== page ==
Last night, I used an ept test which really confused me, mostly because it was sitting in a First Response box along with another First Response test. For about 5 minutes last night, I thought I might be pregnant because I had a bright blue vertical line in the square control window (letting you know that the test is working as it should) along with a lighter horizontal line in the circle test window. I was perplexed by the fact that the line in the test window didnt go in the same direction as the one in the control window, but without a box or original instructions in hand, I thought yup. Theres a line alright. I must be pregnant.
Let this be a lesson to you. Dont interpret test results when you dont have access to the original instructions unless you are Google savvy and can find the right test with instructions on the internet. Once I did that, I saw that the ept test (the one with the purple cap) uses the plus/minus readout. That means that my line in the test window was really just a minus sign. Still, I found it confusing. Im a relatively intelligent woman who understood the basics of the test and thought that any indication of a line in the test window was a positive result.
After confirming that my results were negative, I tried to sleep soundly but couldnt. That line haunted me. After all, I had also read that the ept test had been changed a few times over the years and any indication of a line in the old test did mean you were pregnant.
I Peed, I Saw, and Im 69% Sure Im Not Pregnant
Im grateful to have had the First Response test sitting in the original box, because the reading was clear and definitive. Let me break it down for you: one line means youre NOT pregnant. Two lines means you ARE pregnant. Isnt that much easier to interpret? I know I cant be the only woman who has held onto an old pregnancy test but didnt keep the box. First Response results seem more logical to me than ept. Thankfully, the test line (which is on the right hand side) is bright pink and I did not get even a shadow of a line next to it. I was off to feel relief, with a touch of sadness but my mind was put at ease nonetheless.
The unit is a white stick with plastic covering, featuring a handy little thumb grip that makes sure you are able to take the test without making a mess. You remove the clear plastic snap top off the absorbent strip and pee on it for about 5 seconds. You pull it out of your urine stream, replace the cap and lay it flat. You are supposed to look at your reading in 3 minutes no more, no less. Have a clock nearby so that your stress doesnt cloud your idea of what three minutes actually feels like. A positive result will last for at least 48 hours. A negative result should not be read after 10 minutes.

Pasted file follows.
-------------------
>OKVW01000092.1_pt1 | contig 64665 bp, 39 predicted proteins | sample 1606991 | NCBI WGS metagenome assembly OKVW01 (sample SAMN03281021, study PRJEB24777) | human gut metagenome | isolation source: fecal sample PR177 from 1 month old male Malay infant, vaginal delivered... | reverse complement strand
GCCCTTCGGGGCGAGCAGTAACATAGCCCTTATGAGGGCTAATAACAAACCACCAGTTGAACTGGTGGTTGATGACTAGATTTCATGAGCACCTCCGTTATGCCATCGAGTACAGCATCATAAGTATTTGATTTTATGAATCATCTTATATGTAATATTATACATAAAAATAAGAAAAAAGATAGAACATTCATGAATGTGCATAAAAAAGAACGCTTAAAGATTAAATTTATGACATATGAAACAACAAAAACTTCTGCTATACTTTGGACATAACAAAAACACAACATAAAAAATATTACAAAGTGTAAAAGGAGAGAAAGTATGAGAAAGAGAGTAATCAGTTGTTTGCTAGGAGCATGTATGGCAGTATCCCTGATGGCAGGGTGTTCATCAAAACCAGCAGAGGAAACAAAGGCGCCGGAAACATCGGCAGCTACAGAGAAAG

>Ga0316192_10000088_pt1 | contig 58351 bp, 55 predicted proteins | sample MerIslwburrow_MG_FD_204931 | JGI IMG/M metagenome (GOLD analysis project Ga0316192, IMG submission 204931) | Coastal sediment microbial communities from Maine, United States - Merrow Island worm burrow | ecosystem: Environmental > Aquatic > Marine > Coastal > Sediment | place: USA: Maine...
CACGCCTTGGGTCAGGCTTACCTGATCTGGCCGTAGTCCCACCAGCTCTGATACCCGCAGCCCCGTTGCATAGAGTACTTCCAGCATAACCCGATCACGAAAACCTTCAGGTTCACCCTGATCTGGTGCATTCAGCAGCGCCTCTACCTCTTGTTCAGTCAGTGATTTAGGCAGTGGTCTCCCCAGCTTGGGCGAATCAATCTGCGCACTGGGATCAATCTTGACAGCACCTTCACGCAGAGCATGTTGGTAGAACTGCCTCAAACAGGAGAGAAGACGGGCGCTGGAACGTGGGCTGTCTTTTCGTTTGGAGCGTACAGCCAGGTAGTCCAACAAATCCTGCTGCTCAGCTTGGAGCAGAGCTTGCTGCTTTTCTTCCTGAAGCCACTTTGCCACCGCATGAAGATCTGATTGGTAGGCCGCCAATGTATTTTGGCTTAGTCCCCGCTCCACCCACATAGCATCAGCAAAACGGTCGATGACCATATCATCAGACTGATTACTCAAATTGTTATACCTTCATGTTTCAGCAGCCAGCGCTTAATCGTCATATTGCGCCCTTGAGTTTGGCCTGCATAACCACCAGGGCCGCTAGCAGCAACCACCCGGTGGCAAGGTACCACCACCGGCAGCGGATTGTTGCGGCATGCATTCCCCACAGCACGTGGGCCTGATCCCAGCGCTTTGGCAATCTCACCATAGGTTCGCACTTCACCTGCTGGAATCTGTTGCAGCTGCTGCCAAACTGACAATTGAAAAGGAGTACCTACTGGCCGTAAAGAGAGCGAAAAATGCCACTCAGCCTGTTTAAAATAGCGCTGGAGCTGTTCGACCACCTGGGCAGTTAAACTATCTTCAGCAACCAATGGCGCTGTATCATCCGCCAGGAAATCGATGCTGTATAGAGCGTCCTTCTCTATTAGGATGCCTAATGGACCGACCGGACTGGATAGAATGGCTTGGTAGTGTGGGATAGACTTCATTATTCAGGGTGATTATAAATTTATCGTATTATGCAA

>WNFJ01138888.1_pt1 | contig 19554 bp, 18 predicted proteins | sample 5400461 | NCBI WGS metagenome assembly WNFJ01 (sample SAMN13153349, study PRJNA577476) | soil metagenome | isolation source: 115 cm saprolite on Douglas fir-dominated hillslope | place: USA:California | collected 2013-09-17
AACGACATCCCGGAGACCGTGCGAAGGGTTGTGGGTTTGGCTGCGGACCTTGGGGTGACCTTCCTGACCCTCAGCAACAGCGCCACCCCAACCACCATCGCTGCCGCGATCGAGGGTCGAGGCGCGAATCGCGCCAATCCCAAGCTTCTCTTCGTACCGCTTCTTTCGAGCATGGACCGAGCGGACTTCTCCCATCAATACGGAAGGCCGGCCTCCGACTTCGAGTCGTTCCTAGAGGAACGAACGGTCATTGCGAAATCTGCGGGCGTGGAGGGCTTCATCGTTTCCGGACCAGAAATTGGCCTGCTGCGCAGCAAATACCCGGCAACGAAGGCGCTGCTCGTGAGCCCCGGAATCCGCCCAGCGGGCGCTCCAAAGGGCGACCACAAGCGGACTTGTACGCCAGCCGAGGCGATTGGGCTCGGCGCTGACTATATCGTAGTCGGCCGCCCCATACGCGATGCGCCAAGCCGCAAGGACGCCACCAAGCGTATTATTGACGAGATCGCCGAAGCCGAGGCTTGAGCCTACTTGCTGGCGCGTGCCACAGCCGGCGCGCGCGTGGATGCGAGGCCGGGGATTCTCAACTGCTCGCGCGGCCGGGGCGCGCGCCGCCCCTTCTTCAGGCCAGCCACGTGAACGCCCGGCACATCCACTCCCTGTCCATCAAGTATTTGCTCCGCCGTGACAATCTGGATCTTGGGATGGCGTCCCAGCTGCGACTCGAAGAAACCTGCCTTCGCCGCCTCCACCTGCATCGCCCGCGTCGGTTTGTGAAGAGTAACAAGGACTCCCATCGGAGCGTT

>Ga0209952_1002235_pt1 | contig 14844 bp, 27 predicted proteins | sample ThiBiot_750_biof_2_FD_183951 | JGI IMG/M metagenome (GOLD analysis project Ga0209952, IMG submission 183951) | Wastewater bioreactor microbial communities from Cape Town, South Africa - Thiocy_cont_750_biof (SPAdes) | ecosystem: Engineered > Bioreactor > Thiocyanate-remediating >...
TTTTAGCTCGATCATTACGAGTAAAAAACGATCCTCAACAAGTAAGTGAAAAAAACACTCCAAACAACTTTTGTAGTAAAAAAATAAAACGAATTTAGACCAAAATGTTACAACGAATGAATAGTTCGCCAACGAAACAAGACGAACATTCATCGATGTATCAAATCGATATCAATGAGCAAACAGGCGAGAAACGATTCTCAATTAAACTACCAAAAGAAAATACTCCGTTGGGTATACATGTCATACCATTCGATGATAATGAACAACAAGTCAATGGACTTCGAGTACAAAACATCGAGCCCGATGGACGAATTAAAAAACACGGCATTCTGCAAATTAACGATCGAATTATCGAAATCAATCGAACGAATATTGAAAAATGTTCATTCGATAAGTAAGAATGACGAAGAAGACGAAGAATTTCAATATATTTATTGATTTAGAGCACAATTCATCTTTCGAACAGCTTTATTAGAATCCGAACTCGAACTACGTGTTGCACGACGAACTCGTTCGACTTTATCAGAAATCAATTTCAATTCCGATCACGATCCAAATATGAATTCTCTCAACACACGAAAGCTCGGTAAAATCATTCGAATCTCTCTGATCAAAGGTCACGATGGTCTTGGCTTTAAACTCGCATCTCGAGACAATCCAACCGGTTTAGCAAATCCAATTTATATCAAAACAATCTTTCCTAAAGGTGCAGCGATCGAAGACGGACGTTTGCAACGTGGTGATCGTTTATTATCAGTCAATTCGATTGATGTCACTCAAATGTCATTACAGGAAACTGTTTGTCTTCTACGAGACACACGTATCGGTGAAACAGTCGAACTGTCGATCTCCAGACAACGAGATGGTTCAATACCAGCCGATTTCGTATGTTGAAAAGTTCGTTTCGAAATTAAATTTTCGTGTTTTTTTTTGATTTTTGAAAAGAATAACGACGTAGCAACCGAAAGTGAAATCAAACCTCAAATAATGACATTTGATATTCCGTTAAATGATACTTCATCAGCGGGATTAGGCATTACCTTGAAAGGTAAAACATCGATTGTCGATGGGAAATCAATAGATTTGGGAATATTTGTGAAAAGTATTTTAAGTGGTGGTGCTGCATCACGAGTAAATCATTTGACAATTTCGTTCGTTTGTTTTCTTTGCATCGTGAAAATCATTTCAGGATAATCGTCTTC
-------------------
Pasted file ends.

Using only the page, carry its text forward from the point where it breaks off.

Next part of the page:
My Only Gripe
The box is a little misleading about accuracy rates on the 5 days preceding your expected period, but I cant begrudge them that because critical consumers should really always read up on what those asterisks are referring to.
My issue lies with one teeny tiny aspect of the stick design the cap for the absorbent stick. Ept and some of the other pregnancy tests have sticks that are either more absorbent or the cap is more roomy, diminishing the odds of drippy test taking. Its nearly impossible to snap the clear plastic cap back up without knocking the edges of the stick or missing your target entirely.
Its also a little confusing to tell which end is up while laying the test flat to wait for your test results, but the pink control line shows up very quickly so you wont be confused for long.
Still, these are minor defects in an otherwise well-designed product.
I give the First Response test four stars, because it was a beacon of clarity in a time of confusion. It loses a star only for the minor design flaws mentioned above. The test had a long enough shelf life when stored in a cool, dry area for me to use long after my original purchase date and detailed instructions were readily available at www.firstresponse.com whereas Pfizer didnt even buy a simple enough domain name for ept. I like the intuitive display and easy-to-find supplemental information on the web.
For More Information
Call 1-800-367-6022 or visit www.firstresponse.com.
I also found peeonastick.com to be a very helpful website. The page at http://www.peeonastick.com/hpts.html helps you to determine how sensitive your brand of pregnancy test is and features anecdotal information.